To the Editor
My colleagues and I are interested in safe practice in medicine, in particular in anaesthesia. We found your letter in the APSF Newsletter, Volume 4, No. 3 regarding colour coding of drug ampoules very interesting indeed. We realise that tins issue has been discussed in the past but we feel that it is important to re-open the debate. We have written to the various pharmaceutical manufacturers suggesting that they should distinguish their products with colour-coded labelling.
We were amazed to be informed that the Department of Health in the United Kingdom has adopted a policy against any colour-coding of drug ampoules. The manufacturers are therefore reluctant to colour code their products as it would jeopardize their sales contracts with the National Health hospitals. One company actually colour-coded their products a few years ago but had to revert to their old labelling when they lost their contracts.
The stand of not colour-coding was taken by British authorities presumably because of the fear that this will result in lax practices with staff not reading the labels of the agents they are administering and relying excessively on the visual cues of colour. This opinion is also supported by the Royal Pharmaceutical Society of Great Britain. This point of view appears unfounded as colour-coding is internationally used for medical gases as well as for distinguishing electrical wiring with the aim of avoiding concision. Couple this with the fact that critical incidents with the administration of incorrect medication continue to occur, we feel that this issue must once again be addressed.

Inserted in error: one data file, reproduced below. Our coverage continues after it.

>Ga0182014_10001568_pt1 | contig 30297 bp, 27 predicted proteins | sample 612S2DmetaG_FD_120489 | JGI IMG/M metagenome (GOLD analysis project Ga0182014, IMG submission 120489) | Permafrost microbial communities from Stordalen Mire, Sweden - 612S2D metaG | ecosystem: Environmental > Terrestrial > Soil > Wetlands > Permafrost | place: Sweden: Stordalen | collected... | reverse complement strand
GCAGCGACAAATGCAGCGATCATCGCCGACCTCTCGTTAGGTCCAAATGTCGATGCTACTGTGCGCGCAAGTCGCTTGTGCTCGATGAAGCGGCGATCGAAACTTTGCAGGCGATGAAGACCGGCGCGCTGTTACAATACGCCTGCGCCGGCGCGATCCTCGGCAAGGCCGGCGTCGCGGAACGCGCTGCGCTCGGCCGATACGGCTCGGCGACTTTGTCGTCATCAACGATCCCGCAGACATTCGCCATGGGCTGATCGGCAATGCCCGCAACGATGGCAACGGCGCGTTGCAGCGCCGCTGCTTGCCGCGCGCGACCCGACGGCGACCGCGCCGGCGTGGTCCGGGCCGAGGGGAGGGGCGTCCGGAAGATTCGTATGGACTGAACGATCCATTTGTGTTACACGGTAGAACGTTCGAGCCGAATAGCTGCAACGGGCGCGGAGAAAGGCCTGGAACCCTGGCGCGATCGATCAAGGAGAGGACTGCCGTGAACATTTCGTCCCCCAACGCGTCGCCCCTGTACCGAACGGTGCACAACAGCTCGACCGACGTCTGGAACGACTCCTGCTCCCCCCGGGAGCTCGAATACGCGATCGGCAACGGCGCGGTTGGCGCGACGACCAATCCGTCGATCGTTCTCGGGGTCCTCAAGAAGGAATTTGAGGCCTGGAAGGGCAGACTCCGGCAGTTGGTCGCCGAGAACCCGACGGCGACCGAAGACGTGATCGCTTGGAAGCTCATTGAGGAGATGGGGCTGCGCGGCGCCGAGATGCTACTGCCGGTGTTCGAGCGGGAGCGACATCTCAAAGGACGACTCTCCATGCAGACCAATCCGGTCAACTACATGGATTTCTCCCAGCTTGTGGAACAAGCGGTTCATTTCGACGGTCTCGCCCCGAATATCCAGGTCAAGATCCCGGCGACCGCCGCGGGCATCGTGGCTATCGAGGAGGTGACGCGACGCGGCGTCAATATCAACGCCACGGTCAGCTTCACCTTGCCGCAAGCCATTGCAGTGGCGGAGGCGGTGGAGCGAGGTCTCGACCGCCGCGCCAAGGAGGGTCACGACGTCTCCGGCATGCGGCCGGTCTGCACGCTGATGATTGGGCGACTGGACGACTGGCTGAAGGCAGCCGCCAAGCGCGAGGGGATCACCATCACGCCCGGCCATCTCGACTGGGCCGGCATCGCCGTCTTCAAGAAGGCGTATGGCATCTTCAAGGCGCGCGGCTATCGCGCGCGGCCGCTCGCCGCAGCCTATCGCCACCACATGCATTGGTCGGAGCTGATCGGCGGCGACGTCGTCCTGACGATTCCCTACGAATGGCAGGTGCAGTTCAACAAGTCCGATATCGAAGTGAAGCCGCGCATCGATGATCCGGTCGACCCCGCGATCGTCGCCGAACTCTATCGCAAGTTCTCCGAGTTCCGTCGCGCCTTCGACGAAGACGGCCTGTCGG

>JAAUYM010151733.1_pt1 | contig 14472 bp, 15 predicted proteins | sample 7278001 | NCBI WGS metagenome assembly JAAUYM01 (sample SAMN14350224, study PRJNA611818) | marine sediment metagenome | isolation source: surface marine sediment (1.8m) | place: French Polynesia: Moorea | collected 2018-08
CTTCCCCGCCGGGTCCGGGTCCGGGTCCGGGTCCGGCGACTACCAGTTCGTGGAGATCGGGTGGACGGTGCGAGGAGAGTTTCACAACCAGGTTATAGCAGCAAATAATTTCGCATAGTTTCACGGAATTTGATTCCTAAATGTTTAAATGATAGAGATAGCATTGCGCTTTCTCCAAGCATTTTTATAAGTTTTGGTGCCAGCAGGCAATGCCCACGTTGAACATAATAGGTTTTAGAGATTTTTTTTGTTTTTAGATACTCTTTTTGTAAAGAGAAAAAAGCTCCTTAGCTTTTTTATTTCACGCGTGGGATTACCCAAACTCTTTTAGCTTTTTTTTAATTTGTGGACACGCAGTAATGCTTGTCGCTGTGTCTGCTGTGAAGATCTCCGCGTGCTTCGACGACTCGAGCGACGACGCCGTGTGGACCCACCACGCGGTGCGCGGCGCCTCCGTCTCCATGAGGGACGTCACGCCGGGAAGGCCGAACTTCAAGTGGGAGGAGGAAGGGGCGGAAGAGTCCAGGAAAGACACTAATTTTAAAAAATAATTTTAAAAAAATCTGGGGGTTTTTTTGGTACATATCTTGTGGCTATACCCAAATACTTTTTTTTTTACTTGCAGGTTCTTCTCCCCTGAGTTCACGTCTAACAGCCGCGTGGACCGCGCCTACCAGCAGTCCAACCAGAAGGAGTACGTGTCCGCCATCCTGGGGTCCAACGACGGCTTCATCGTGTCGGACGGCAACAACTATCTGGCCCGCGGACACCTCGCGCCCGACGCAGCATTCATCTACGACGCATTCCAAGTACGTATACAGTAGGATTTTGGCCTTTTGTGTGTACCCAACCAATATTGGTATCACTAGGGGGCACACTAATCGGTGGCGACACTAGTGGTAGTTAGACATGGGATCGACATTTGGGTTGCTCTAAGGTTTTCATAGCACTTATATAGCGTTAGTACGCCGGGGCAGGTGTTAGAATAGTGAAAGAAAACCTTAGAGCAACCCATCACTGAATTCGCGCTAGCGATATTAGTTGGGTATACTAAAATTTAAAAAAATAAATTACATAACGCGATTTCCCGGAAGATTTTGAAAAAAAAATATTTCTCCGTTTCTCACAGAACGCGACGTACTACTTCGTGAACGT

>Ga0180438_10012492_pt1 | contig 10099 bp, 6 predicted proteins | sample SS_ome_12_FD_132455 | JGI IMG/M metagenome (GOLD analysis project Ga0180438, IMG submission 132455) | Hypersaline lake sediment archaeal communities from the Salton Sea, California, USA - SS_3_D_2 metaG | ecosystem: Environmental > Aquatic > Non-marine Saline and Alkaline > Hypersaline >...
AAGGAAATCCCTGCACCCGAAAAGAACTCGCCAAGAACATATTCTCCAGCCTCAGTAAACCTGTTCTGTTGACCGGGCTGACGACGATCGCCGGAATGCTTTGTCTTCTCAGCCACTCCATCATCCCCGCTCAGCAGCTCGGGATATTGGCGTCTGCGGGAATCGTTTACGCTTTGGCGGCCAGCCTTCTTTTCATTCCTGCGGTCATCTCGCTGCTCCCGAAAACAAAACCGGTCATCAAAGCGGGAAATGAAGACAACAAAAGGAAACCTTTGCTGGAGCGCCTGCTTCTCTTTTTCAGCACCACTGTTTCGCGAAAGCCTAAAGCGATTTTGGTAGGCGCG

We were gratified to read that standards for the colour-coding of drug ampoules are being adopted in the United States. We would like to see similar standards adopted in the United Kingdom if not internationally
Dr. Wilson Lim M.B., BS. Department of Anaesthesia Royal Hallamshire Hospital Sheffield, England